• Arbitration
    You could also try using an Arbitrator – an independent person who can make binding decisions on dividing your property.
  • Family Dispute Resolution
    And remember, if you plan to go to court, you need to genuinely attempt family dispute resolution, before filing an application.

How to pay your family lawyer fees

The best way to pay for your family lawyer depends on your personal circumstances. Here are three ways to pay for a lawyer to consider.

Paying outright 
An obvious place to start is looking at the funds you have available. You may be able to pay outright with money you already have. However, sometimes your money may be tied up in your property settlement, meaning you may need to seek an interim (short-term) order from the court to be given a lump sum of funds from the property pool prior to the final settlement. You might also not want to use your funds for other things.

Personal loans 
You may want to borrow money to pay for your legal fees. Although some people borrow from family or use their credit card, a personal loan can be a good option if you don’t have a settlement to worry about and you’re confident you can meet the loan terms. A personal loan gives you the ability to repay the money over time – lenders usually offer loan terms between 1 and 7 years. It’s important to understand that you’ll likely have to pay an upfront fee to establish the loan and you’ll need to start making your monthly repayments straight away. You should also be aware of any penalty fees that may apply (say, if you miss a monthly repayment) and if you’ll be charged for repaying the loan in full prior to the end of the loan term fee (an early repayment).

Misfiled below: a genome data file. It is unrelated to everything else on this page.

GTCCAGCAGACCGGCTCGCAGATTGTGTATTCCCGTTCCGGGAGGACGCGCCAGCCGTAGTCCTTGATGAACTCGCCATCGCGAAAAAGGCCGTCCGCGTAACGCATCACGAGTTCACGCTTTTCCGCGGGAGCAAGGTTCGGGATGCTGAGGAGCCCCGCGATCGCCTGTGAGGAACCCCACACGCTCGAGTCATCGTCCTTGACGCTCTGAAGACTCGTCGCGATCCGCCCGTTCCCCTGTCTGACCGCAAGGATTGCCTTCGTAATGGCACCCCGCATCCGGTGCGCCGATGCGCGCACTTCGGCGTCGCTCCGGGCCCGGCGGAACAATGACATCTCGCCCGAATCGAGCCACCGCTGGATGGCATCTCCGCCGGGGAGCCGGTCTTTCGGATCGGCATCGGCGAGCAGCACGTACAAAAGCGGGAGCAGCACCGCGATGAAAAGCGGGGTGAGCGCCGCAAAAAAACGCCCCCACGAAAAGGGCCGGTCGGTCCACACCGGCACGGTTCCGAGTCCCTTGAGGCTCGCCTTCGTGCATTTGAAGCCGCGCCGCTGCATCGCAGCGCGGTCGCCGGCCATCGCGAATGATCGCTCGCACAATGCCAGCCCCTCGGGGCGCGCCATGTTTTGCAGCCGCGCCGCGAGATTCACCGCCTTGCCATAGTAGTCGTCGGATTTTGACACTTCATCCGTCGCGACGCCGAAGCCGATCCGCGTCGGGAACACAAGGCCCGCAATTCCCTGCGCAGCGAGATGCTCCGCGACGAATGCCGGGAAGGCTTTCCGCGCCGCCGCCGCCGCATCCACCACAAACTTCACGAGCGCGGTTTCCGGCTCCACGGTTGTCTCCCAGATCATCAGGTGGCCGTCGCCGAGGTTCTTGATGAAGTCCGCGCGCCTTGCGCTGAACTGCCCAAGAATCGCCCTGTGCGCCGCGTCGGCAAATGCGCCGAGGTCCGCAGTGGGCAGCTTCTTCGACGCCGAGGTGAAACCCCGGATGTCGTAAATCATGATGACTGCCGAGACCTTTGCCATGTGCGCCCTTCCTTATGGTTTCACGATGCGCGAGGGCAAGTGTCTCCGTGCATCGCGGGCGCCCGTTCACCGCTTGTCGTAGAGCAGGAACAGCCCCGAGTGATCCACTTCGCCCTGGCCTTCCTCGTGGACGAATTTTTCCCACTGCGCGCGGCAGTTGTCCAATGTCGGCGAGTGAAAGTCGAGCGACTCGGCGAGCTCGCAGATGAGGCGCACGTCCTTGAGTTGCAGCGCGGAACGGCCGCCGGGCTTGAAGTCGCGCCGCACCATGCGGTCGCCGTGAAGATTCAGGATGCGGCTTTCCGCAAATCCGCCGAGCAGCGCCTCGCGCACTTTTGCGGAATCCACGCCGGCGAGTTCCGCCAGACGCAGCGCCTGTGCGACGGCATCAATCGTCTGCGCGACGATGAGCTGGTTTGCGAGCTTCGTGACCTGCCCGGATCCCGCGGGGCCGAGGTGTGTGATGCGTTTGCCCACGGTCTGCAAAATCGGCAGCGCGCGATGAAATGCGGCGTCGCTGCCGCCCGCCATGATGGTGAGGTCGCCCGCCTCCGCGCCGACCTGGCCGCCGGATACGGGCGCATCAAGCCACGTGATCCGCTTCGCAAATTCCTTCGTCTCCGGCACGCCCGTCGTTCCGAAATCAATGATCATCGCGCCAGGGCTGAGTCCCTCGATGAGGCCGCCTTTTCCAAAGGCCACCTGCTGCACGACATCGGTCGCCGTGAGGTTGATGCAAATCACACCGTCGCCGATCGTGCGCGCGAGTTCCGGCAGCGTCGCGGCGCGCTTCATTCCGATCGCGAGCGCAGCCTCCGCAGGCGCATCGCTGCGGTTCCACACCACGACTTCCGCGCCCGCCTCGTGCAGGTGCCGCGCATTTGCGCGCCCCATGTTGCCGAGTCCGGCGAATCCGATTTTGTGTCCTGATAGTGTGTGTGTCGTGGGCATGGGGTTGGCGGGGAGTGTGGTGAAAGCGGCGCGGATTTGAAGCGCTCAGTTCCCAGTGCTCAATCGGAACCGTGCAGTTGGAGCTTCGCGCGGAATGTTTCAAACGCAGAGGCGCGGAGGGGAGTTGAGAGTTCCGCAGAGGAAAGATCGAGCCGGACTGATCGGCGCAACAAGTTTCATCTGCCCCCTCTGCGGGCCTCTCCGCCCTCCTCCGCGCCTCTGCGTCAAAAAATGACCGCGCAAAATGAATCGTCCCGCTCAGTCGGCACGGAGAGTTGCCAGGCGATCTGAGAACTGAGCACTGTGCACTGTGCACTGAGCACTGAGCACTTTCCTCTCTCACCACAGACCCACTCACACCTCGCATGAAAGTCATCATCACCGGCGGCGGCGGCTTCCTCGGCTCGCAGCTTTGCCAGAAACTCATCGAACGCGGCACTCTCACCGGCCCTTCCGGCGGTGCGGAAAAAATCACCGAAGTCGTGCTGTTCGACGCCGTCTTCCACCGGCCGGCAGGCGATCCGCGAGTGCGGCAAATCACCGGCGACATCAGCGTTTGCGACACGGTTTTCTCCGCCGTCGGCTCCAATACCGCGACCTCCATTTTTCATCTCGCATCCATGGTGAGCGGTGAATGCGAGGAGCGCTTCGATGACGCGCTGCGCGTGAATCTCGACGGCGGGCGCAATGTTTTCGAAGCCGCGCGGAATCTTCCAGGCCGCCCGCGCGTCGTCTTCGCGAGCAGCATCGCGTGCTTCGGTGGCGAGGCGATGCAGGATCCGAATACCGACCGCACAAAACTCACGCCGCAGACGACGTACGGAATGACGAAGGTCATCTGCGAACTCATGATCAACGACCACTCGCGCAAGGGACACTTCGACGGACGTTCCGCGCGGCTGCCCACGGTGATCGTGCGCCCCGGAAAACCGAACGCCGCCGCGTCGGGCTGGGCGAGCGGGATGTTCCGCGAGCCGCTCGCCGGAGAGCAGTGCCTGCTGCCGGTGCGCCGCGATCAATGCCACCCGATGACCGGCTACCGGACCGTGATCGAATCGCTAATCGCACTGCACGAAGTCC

Legal loans
A legal loan is a special type of personal loan designed specifically to help you pay for family law matters, so it works a little differently. A form of asset-based lending, you can usually borrow up to 30% of the expected property settlement. You can borrow what you need, when you need it (so you don’t need to draw down the full amount upfront) and you only pay interest on what you use. Plus they don’t require regular repayments – you only need to repay the loan once you’ve received your property settlement.